How To

10 Painless Ways to Stick to Your Book Buying Ban

Jessica Tripler

Staff Writer

Jessica Tripler is an academic who lives in Maine. Follow her on Twitter @jessicatripler.

It’s January, and you’re trying to hold off on buying new books for a while. If you’re like me, you went a little overboard buying books for the holidays. Maybe you needed a new book for your vacation, or an excuse to retreat from the family for a few hours, or because those “Best Of” lists and year-end deals were impossible to resist. Or maybe your TBR pile is just guilt-inducingly large.

Whatever your motivation for a “no buy” January, here are some ideas for sticking to your resolution, ranked from riskiest to best bet:

10. Visit your favorite online book retailer, and download a free digital book. Or add books to your wish list. Reorganize and purge your wish list. Spend time trying to figure out which book you’ll buy on February 1st as a reward.

9. Ignore #10. My Instant Gratification Monkey wrote that.

Exposure is very dangerous for your book ban. If you have less than an iron grip on your will, stay far away from any book retailer. In fact, many impulse buys start with shopping for something totally unrelated. So, in general, try to limit visits to any shops if you want to curb the book buying urge. And if the point of your book buying ban is to reduce consumption and your TBR, free books are a bad idea anyway.

8. Reflect on how you use social media and bookish websites (including this one). There’s no avoiding ads, promo tweets, and the general chatter about new books in the bookternet. It’s one of the reasons I love it. But in January, I plan to try to consciously emphasize personal connections and book content over investigating and acquiring new books. Make it a point to boost the signal of books and authors you already love, or start literary conversations that shut out the noise of the new and shiny.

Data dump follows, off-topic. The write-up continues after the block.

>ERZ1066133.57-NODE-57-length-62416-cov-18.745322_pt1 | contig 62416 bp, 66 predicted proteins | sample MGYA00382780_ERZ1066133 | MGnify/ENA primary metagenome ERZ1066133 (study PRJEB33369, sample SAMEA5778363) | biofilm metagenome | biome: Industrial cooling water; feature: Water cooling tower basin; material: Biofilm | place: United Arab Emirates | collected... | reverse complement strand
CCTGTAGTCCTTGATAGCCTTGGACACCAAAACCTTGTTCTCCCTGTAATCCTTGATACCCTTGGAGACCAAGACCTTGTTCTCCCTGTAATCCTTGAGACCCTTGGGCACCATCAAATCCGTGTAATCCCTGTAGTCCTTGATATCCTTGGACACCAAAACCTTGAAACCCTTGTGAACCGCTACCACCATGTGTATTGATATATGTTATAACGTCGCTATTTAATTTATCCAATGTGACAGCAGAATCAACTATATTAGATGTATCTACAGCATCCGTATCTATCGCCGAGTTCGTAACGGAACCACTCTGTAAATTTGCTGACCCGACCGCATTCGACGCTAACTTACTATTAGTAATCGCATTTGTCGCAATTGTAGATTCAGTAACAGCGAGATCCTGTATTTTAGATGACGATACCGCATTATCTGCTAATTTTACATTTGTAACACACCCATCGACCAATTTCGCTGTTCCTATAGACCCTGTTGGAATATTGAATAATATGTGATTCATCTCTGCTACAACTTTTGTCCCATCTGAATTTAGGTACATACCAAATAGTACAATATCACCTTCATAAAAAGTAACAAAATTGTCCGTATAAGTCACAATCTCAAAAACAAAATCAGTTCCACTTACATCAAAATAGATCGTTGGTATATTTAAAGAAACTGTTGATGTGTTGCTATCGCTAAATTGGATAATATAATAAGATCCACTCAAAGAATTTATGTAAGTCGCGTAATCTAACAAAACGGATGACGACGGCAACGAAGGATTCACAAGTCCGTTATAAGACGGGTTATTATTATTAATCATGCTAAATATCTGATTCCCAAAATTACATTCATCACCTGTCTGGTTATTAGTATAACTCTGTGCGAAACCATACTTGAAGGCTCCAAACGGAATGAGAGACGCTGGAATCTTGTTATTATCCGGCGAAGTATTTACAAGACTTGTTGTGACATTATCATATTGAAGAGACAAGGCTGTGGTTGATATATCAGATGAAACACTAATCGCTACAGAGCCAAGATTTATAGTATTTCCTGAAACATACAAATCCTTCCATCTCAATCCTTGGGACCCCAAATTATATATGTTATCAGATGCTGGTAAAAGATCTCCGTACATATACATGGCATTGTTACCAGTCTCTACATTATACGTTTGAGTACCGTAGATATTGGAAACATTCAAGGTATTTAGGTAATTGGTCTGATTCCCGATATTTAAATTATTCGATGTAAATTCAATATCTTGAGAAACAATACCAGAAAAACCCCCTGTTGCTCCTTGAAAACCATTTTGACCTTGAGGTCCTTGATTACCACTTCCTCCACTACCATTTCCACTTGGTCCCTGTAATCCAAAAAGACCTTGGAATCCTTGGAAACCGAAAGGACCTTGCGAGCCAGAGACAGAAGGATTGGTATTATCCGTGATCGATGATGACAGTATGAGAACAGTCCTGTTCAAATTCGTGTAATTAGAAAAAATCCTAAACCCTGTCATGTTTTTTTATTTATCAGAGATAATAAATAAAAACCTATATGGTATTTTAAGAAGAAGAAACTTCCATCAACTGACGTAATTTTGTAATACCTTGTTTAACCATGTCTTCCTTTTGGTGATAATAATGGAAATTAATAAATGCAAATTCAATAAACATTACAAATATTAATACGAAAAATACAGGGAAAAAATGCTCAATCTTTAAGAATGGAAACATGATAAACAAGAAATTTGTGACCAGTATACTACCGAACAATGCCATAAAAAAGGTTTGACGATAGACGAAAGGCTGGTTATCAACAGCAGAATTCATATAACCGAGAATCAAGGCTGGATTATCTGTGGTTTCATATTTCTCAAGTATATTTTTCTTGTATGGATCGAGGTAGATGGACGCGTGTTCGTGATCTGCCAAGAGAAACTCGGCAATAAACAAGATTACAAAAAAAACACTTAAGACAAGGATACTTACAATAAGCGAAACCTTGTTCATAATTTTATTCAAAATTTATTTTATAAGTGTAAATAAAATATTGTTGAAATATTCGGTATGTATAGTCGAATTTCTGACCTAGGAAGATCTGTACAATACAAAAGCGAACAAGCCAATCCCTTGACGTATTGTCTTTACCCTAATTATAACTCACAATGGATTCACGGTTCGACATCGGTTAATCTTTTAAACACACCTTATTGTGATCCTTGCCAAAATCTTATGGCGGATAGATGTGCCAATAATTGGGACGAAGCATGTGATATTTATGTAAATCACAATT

7. Keep your end goals in mind. A book purchase fits your immediate, exciting, and urgent-seeming desires. Step back from those and think about your reasons for your book buying ban. Don’t let instant gratification distract you from harder-to-obtain, delayed, but ultimately more satisfying rewards.

6. If you have tactics that work in other areas of your life, like writing, or nutrition, or exercise, or meditation, adapt and import them to this goal. Group support, goal tracking apps, or keeping a journal can help. Something as simple and quick as closing my eyes and taking a deep cleansing breath has changed my mind about making an impulsive book purchase.

5. Visit the shelves of your book loving friends and family. Maybe they’ve just finished a great book they want to lend you. (Just make sure they don’t offer to take you out for coffee and book shopping.)

4. The TBR is your friend. Treat your TBR like a pop up bookstore. Don’t agonize, just pick one. But here’s the trick: if you don’t like it, move on quickly to the next book until you find one that scratches your new book itch. The problem with the TBR is that it can feel like a chore, whereas a new book is thrilling. So don’t force yourself to stick with something if it isn’t working. Keep plowing through until you hit on one that you can’t put down.

3. Review your shelves and donate books you no longer need. This sounds counterintuitive, but it reduces the TBR and provides a visceral reminder of how much privilege is implied by the idea of having to work hard not to buy something that many people consider a luxury, in comparison to medicine, food, or rent.

2. Reorganize your book shelves. Maybe according to date, or color, or some other funky scheme. Or at least dust them. I guarantee you’ll have a new appreciation for what you already own. And it might pique your interest in a forgotten, unread purchase, or send you down several miles of memory lanes with old favorites.

1. Visit your local library. To make it feel like more book shopping, don’t go to their website and pick your books in advance. Just walk in and check out the new books shelf. Or visit some unfamiliar areas. Or ask a librarian for a recommendation. This is a great way to experience some of the rush of acquisition of a frontlist title with none of the cost or guilt.

If you’ve ever tried to go without buying books for a period of time, whether it’s a month or a year, what worked for you?